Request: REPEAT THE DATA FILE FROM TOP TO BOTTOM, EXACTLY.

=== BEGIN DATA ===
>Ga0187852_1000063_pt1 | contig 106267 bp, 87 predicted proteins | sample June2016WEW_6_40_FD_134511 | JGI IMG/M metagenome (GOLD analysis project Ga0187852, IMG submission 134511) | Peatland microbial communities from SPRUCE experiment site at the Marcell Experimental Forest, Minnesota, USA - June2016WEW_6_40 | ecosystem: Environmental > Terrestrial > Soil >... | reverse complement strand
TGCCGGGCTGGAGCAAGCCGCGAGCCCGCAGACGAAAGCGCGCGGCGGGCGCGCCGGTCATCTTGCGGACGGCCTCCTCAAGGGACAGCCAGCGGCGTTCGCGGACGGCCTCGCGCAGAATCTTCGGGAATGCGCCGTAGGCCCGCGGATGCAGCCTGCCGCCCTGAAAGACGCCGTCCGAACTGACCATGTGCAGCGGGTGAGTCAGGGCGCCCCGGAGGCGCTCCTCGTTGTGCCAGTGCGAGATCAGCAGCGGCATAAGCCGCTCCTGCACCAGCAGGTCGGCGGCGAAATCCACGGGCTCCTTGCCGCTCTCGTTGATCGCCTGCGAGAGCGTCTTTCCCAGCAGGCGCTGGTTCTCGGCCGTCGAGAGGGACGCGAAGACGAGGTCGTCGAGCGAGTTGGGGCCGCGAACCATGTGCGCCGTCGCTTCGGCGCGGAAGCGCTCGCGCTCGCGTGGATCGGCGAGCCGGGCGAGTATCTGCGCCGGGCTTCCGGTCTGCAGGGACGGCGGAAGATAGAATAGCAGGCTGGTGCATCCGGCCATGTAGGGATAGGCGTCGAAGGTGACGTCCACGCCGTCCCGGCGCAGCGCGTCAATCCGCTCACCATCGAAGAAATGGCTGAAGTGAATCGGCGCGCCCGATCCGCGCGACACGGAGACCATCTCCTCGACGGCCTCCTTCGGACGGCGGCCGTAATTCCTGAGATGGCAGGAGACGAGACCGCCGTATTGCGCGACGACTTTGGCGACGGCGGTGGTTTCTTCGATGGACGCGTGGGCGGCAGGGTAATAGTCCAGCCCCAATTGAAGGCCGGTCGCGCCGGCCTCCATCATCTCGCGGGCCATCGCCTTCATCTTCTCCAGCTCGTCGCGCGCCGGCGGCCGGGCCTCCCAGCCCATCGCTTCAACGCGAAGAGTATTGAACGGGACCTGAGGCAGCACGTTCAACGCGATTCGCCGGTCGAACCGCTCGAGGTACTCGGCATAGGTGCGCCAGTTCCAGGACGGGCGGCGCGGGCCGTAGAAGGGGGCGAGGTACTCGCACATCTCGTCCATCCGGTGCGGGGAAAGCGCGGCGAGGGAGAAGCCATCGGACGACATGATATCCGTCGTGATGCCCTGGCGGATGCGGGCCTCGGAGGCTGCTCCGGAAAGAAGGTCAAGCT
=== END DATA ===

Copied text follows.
>Ga0187852_1000063_pt1 | contig 106267 bp, 87 predicted proteins | sample June2016WEW_6_40_FD_134511 | JGI IMG/M metagenome (GOLD analysis project Ga0187852, IMG submission 134511) | Peatland microbial communities from SPRUCE experiment site at the Marcell Experimental Forest, Minnesota, USA - June2016WEW_6_40 | ecosystem: Environmental > Terrestrial > Soil >... | reverse complement strand
TGCCGGGCTGGAGCAAGCCGCGAGCCCGCAGACGAAAGCGCGCGGCGGGCGCGCCGGTCATCTTGCGGACGGCCTCCTCAAGGGACAGCCAGCGGCGTTCGCGGACGGCCTCGCGCAGAATCTTCGGGAATGCGCCGTAGGCCCGCGGATGCAGCCTGCCGCCCTGAAAGACGCCGTCCGAACTGACCATGTGCAGCGGGTGAGTCAGGGCGCCCCGGAGGCGCTCCTCGTTGTGCCAGTGCGAGATCAGCAGCGGCATAAGCCGCTCCTGCACCAGCAGGTCGGCGGCGAAATCCACGGGCTCCTTGCCGCTCTCGTTGATCGCCTGCGAGAGCGTCTTTCCCAGCAGGCGCTGGTTCTCGGCCGTCGAGAGGGACGCGAAGACGAGGTCGTCGAGCGAGTTGGGGCCGCGAACCATGTGCGCCGTCGCTTCGGCGCGGAAGCGCTCGCGCTCGCGTGGATCGGCGAGCCGGGCGAGTATCTGCGCCGGGCTTCCGGTCTGCAGGGACGGCGGAAGATAGAATAGCAGGCTGGTGCATCCGGCCATGTAGGGATAGGCGTCGAAGGTGACGTCCACGCCGTCCCGGCGCAGCGCGTCAATCCGCTCACCATCGAAGAAATGGCTGAAGTGAATCGGCGCGCCCGATCCGCGCGACACGGAGACCATCTCCTCGACGGCCTCCTTCGGACGGCGGCCGTAATTCCTGAGATGGCAGGAGACGAGACCGCCGTATTGCGCGACGACTTTGGCGACGGCGGTGGTTTCTTCGATGGACGCGTGGGCGGCAGGGTAATAGTCCAGCCCCAATTGAAGGCCGGTCGCGCCGGCCTCCATCATCTCGCGGGCCATCGCCTTCATCTTCTCCAGCTCGTCGCGCGCCGGCGGCCGGGCCTCCCAGCCCATCGCTTCAACGCGAAGAGTATTGAACGGGACCTGAGGCAGCACGTTCAACGCGATTCGCCGGTCGAACCGCTCGAGGTACTCGGCATAGGTGCGCCAGTTCCAGGACGGGCGGCGCGGGCCGTAGAAGGGGGCGAGGTACTCGCACATCTCGTCCATCCGGTGCGGGGAAAGCGCGGCGAGGGAGAAGCCATCGGACGACATGATATCCGTCGTGATGCCCTGGCGGATGCGGGCCTCGGAGGCTGCTCCGGAAAGAAGGTCAAGCT